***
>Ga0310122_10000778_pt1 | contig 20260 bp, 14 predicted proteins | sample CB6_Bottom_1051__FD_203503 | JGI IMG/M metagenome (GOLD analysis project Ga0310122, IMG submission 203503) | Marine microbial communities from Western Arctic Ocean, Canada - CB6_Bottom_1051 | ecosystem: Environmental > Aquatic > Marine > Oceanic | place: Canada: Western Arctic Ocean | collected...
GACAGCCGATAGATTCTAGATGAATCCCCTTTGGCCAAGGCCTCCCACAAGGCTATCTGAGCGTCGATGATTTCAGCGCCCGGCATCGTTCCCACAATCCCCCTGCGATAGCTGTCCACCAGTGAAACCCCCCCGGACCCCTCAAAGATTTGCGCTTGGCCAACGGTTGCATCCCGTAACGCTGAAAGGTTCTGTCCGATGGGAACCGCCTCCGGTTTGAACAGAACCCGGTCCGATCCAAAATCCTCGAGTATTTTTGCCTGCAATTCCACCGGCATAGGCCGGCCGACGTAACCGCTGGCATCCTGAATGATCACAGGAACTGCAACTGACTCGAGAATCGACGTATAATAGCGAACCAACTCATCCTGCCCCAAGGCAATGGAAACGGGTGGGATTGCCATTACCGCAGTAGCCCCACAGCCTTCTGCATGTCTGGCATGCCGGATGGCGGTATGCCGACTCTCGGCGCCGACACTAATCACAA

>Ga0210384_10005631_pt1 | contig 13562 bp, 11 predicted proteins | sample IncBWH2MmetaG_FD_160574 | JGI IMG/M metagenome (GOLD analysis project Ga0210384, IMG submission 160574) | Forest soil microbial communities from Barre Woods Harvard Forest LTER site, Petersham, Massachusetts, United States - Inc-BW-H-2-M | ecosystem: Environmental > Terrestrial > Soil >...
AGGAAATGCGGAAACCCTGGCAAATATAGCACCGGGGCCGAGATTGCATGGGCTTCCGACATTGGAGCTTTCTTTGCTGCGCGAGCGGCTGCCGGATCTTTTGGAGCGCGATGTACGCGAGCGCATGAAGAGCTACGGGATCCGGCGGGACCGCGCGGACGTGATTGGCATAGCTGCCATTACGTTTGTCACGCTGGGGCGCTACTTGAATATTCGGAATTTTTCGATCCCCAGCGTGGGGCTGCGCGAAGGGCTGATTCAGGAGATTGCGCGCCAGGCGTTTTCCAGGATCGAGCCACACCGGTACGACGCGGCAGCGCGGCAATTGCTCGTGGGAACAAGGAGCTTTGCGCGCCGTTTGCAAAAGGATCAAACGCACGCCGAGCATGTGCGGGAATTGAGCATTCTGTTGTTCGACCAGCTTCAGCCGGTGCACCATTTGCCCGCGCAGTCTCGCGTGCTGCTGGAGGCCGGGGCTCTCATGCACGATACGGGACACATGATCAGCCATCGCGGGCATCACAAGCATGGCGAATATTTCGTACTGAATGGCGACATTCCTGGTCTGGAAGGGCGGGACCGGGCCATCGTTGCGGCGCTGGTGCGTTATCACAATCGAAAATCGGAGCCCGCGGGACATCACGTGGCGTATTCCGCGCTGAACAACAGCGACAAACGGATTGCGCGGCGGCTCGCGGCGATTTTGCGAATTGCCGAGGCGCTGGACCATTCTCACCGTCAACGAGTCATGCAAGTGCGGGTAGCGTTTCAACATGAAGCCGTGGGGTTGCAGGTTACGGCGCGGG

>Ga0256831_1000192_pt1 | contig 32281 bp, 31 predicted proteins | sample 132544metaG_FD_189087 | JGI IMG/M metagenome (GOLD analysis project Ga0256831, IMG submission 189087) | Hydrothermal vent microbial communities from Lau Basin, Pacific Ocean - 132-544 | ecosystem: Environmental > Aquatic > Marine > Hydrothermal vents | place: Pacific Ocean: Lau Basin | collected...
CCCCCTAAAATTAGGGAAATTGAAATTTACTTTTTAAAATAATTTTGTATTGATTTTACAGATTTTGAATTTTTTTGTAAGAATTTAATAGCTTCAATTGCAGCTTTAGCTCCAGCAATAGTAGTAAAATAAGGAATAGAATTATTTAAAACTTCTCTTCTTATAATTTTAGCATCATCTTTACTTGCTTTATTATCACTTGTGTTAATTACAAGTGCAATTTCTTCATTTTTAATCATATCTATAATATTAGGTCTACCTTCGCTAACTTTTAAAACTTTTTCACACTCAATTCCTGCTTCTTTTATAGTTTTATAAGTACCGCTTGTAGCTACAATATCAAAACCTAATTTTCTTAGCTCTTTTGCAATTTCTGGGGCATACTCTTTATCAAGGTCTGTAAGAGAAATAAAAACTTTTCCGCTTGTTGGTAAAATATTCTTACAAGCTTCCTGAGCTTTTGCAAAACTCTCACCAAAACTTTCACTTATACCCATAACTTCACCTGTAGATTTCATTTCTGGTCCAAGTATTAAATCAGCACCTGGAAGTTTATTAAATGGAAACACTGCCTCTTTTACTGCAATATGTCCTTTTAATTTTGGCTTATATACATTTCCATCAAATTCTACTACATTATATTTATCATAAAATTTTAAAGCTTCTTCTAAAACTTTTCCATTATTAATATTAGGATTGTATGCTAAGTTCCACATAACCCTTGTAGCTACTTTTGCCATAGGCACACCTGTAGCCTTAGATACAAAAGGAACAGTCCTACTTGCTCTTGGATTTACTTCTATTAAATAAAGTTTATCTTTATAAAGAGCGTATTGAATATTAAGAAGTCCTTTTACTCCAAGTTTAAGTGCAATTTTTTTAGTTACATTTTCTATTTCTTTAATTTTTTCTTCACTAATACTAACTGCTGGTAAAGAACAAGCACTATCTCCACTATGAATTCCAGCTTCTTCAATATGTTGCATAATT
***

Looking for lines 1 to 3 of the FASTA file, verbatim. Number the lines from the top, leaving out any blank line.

>Ga0310122_10000778_pt1 | contig 20260 bp, 14 predicted proteins | sample CB6_Bottom_1051__FD_203503 | JGI IMG/M metagenome (GOLD analysis project Ga0310122, IMG submission 203503) | Marine microbial communities from Western Arctic Ocean, Canada - CB6_Bottom_1051 | ecosystem: Environmental > Aquatic > Marine > Oceanic | place: Canada: Western Arctic Ocean | collected...
GACAGCCGATAGATTCTAGATGAATCCCCTTTGGCCAAGGCCTCCCACAAGGCTATCTGAGCGTCGATGATTTCAGCGCCCGGCATCGTTCCCACAATCCCCCTGCGATAGCTGTCCACCAGTGAAACCCCCCCGGACCCCTCAAAGATTTGCGCTTGGCCAACGGTTGCATCCCGTAACGCTGAAAGGTTCTGTCCGATGGGAACCGCCTCCGGTTTGAACAGAACCCGGTCCGATCCAAAATCCTCGAGTATTTTTGCCTGCAATTCCACCGGCATAGGCCGGCCGACGTAACCGCTGGCATCCTGAATGATCACAGGAACTGCAACTGACTCGAGAATCGACGTATAATAGCGAACCAACTCATCCTGCCCCAAGGCAATGGAAACGGGTGGGATTGCCATTACCGCAGTAGCCCCACAGCCTTCTGCATGTCTGGCATGCCGGATGGCGGTATGCCGACTCTCGGCGCCGACACTAATCACAA

>Ga0210384_10005631_pt1 | contig 13562 bp, 11 predicted proteins | sample IncBWH2MmetaG_FD_160574 | JGI IMG/M metagenome (GOLD analysis project Ga0210384, IMG submission 160574) | Forest soil microbial communities from Barre Woods Harvard Forest LTER site, Petersham, Massachusetts, United States - Inc-BW-H-2-M | ecosystem: Environmental > Terrestrial > Soil >...